Affirming regenerate church membership doctrinally means nothing if Baptist churches fail to practice it. While this essay has focused on Baptist history to show the historical importance of this doctrine with some implications for political theology, much more could be written about the failure of contemporary Baptists to practice regenerate church membership in the name of pragmatism. A theoretical theological commitment is useless if Baptist churches admit unregenerate church members and fail to call straying members to repentance and restoration. While no course of action will ever guarantee a completely regenerate visible church, the call of Christ demands that our churches use the keys to “bind” and “loose” with wisdom, truth, and grace.
Casey McCall is Lead Pastor at Ashland Community Church in LaGrange, Kentucky. He is married to Niki, and they have five children. He attended Samford University and received his Master of Divinity from The Southern Baptist Theological Seminary where he is currently pursuing PhD studies in Church History.
 Daniel L. Dreisbach, Thomas Jefferson and the Wall of Separation Between Church and State (New York and London: New York University Press, 2002), 23.
 James Calvin Davis, ed., On Religious Liberty: Selections from the Works of Roger Williams (Cambridge and London: The Belknap Press of Harvard University Press, 2008), 70.
 Jeremiah B. Jeter, Baptist Principles Reset (Richmond: The Religious Herald Co., 1902), 23.
 Andrew Fuller, “Creeds and Subscriptions,” in The Complete Works of the Rev. Andrew Fuller, vol. 3 (Harrisonburg: Sprinkle Publications, 1988), 449–451.
 John S. Hammond, Biblical Foundations for Baptist Churches: A Contemporary Ecclesiology (Grand Rapids: Kregel, 2005), 83.
 I offer here an abbreviated version of the argument. For much more detailed presentations of various Baptist approaches to the covenants, see Stephen J. Wellum, “Baptism and the Relationship Between the Covenants,” in Believer’s Baptism: Sign of the New Covenant in Christ, ed. Thomas R. Schreiner and Shawn D. Wright, NAC Studies in Bible & Theology (Nashville: B & H Academic, 2006), 97–161; Samuel D. Renihan, From Shadow to Substance: The Federal Theology of the English Particular Baptists (1642–1704) (Oxford: Regent’s Park College, 2018); Pascal Denault, The Distinctiveness of Baptist Covenant Theology: A Comparison Between Seventeenth-Century Particular Baptist and Paedobaptist Federalism, Rev. Ed. (Birmingham: Solid Ground Christian Books, 2013); Nehemiah Coxe and John Owen, Covenant Theology from Adam to Christ (Palmsdale: Reformed Baptist Academic Press, 2005); Fred Malone, The Baptism of Disciples Alone: A Covenantal Argument for Credobaptism Versus Paedobaptim (Cape Coral: Founders Press, 2003); Jeffrey D. Johnson, The Kingdom of God: A Baptist Expression of Covenant & Biblical Theology (Conway: Free Grace Press, 2014); Peter J. Gentry and Stephen J. Wellum, Kingdom Through Covenant: A Biblical-Theological Understanding of the Covenants (Wheaton: Crossway, 2012); Thomas R. Schreiner, Covenant and God’s Purpose for the World (Wheaton: Crossway, 2017).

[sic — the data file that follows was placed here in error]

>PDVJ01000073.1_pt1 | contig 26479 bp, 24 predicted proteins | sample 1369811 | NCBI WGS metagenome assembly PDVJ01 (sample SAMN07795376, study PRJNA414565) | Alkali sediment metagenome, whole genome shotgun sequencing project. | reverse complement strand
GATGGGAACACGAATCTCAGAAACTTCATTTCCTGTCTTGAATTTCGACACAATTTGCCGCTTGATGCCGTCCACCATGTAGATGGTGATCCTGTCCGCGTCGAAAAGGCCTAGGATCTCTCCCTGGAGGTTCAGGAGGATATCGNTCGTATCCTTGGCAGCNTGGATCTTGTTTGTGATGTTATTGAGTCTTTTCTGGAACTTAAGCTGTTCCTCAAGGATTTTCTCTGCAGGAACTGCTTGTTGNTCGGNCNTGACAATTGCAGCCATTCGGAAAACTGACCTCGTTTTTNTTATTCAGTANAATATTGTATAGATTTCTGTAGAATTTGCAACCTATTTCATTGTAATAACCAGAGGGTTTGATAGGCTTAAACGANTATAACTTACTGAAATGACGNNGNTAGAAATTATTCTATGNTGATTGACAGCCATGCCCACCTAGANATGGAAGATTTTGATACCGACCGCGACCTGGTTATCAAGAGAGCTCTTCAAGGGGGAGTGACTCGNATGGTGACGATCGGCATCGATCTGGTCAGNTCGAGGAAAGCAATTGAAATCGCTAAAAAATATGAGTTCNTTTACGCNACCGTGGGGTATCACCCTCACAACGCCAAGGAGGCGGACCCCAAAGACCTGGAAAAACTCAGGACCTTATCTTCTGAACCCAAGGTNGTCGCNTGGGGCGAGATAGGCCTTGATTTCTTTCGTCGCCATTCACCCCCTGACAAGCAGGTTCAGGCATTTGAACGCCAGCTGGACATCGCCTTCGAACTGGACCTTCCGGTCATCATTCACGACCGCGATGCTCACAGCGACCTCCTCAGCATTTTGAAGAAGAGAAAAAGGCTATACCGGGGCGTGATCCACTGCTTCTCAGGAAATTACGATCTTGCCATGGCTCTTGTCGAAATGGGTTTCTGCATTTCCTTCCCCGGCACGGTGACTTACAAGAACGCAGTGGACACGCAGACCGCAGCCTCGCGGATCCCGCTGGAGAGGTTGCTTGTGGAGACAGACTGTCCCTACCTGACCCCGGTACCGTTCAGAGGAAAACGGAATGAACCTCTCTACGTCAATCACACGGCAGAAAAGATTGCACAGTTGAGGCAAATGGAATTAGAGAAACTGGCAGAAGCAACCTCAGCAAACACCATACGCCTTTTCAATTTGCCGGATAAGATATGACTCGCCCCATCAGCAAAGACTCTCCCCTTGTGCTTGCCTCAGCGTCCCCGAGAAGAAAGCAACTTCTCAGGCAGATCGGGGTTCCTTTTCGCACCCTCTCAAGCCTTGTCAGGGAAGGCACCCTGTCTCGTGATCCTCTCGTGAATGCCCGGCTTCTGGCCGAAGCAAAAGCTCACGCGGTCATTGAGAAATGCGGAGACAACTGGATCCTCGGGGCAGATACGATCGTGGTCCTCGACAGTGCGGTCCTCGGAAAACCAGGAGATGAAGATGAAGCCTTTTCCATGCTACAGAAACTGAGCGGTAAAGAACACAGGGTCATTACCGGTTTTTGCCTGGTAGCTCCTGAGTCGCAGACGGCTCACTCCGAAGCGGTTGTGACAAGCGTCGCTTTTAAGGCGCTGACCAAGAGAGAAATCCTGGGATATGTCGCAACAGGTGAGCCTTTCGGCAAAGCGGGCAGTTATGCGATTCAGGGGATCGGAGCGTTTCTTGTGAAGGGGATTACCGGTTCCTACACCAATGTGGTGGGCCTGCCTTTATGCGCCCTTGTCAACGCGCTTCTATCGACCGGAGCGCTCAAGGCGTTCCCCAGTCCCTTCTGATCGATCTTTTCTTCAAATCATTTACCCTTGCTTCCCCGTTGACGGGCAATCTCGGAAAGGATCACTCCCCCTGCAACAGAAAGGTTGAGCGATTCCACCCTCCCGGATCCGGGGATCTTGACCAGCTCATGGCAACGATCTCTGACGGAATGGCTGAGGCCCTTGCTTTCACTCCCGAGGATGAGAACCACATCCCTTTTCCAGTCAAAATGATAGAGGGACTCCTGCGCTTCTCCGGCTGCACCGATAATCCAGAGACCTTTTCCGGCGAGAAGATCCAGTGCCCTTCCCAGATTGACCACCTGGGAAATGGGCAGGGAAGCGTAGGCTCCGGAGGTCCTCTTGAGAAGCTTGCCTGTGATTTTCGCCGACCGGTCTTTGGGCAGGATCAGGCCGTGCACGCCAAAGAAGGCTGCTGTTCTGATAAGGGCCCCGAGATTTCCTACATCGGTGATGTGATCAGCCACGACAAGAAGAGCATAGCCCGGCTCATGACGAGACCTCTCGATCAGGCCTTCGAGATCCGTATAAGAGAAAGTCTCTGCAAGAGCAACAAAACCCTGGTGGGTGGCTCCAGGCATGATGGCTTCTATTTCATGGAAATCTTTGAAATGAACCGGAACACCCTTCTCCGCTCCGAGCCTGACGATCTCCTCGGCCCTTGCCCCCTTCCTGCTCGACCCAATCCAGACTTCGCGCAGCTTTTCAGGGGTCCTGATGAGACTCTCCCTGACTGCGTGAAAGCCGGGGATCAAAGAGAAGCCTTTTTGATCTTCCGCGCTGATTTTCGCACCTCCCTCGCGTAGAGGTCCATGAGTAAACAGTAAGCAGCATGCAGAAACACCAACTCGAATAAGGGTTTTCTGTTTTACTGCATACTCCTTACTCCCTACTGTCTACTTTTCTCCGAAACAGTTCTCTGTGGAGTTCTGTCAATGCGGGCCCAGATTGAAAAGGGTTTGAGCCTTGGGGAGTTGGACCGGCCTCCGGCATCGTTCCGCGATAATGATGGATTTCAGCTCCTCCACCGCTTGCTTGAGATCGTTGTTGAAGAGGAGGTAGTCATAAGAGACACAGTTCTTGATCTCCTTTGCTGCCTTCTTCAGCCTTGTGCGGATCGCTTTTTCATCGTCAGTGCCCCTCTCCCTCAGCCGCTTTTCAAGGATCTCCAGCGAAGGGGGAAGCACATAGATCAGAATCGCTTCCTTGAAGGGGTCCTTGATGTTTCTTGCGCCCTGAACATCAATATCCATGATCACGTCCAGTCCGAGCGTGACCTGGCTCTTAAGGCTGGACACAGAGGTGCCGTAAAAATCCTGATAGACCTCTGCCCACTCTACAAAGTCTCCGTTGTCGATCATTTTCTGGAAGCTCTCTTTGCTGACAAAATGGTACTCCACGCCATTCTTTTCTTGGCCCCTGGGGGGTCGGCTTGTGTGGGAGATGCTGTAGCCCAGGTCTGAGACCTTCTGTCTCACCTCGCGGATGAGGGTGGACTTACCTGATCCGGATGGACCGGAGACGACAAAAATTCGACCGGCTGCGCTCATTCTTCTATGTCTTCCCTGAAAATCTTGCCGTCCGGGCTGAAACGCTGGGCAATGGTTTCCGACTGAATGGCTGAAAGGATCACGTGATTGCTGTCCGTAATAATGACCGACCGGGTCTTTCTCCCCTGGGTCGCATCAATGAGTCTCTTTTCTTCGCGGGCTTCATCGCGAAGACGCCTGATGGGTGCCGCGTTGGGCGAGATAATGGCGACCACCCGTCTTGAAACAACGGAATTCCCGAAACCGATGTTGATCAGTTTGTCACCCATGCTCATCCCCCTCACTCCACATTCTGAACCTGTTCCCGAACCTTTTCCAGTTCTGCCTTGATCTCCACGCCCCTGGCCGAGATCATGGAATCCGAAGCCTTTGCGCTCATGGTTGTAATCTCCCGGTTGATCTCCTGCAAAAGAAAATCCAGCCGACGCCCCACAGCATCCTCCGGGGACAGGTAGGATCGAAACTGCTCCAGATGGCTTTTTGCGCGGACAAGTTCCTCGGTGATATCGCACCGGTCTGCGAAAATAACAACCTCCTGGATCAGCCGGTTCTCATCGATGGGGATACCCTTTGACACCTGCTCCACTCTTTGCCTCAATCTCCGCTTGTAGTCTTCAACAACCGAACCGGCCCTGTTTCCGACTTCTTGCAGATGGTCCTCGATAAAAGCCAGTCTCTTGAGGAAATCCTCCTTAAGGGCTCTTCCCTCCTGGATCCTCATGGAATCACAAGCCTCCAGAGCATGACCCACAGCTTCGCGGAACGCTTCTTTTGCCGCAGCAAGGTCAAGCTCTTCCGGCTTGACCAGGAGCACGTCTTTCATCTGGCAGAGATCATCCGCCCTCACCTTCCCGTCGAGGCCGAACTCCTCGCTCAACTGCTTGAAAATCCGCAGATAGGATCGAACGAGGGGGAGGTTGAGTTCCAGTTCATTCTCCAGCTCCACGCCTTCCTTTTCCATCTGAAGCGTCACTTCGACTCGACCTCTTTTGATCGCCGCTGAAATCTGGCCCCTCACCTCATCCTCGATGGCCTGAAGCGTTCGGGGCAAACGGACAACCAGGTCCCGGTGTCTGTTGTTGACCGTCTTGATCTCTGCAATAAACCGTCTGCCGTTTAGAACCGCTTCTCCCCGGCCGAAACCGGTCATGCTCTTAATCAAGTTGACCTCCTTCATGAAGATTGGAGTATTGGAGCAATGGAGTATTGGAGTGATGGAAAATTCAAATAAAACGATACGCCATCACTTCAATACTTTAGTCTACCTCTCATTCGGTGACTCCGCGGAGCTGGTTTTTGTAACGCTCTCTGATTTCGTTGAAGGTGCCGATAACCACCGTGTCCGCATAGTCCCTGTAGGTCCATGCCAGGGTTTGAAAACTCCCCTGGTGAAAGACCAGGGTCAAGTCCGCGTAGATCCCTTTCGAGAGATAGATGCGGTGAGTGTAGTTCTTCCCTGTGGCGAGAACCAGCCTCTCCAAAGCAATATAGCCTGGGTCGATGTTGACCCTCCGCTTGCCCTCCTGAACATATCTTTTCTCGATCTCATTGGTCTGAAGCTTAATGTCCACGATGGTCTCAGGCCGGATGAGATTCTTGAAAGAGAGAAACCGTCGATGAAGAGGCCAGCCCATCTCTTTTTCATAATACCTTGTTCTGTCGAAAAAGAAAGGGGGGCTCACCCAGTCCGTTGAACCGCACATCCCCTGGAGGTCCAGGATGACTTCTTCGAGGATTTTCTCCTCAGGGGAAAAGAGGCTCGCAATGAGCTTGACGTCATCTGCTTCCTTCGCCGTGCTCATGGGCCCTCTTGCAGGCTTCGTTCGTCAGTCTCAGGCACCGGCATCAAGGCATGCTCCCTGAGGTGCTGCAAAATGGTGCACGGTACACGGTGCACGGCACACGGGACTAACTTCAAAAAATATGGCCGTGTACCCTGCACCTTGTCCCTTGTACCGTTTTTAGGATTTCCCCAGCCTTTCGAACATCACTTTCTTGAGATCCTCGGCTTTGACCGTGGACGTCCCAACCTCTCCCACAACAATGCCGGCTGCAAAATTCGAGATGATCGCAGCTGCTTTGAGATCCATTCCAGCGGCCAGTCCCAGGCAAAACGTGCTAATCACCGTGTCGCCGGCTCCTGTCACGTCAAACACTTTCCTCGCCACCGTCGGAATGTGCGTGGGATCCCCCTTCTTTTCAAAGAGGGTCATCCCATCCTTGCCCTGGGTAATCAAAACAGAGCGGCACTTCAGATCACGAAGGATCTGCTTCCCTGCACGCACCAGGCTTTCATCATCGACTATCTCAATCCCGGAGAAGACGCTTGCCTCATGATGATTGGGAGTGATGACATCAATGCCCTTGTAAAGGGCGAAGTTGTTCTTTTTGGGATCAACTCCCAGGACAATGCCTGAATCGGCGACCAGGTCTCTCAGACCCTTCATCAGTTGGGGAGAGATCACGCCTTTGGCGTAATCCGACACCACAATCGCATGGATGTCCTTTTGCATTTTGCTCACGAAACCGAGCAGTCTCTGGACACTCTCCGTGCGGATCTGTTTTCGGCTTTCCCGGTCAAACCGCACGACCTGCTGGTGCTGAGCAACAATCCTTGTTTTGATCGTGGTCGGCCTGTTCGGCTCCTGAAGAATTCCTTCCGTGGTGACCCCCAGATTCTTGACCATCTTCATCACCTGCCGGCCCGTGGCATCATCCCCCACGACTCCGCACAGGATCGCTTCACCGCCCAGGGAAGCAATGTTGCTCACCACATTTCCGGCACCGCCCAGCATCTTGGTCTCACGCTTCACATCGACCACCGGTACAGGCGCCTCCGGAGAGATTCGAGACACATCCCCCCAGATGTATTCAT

Coxe and Owen, Covenant Theology, 30.
 Denault, Distinctiveness of Baptist Covenant Theology, 37.
 Graham Shearer, “Must Baptists Reject A Christian State?” Ad Fontes, accessed July 15, 2022, https://adfontesjournal.com/church-history/must-baptists-reject-a-christian-state-2/. Joe Rigney defines a “magisterial Baptist” as “someone who accepts Protestant political philosophy (magisterial two-kingdoms: Calvin, Hooker, Althusius) but embraces credo-baptism” (Twitter).
 Alister McGrath, Reformation Thought: An Introduction (Hoboken and West Sussex: Wiley Blackwell, 2021), 3.
 Matthew Bingham, Orthodox Radicals: Baptist Identity in the English Revolution (Oxford: Oxford University Press, 2019).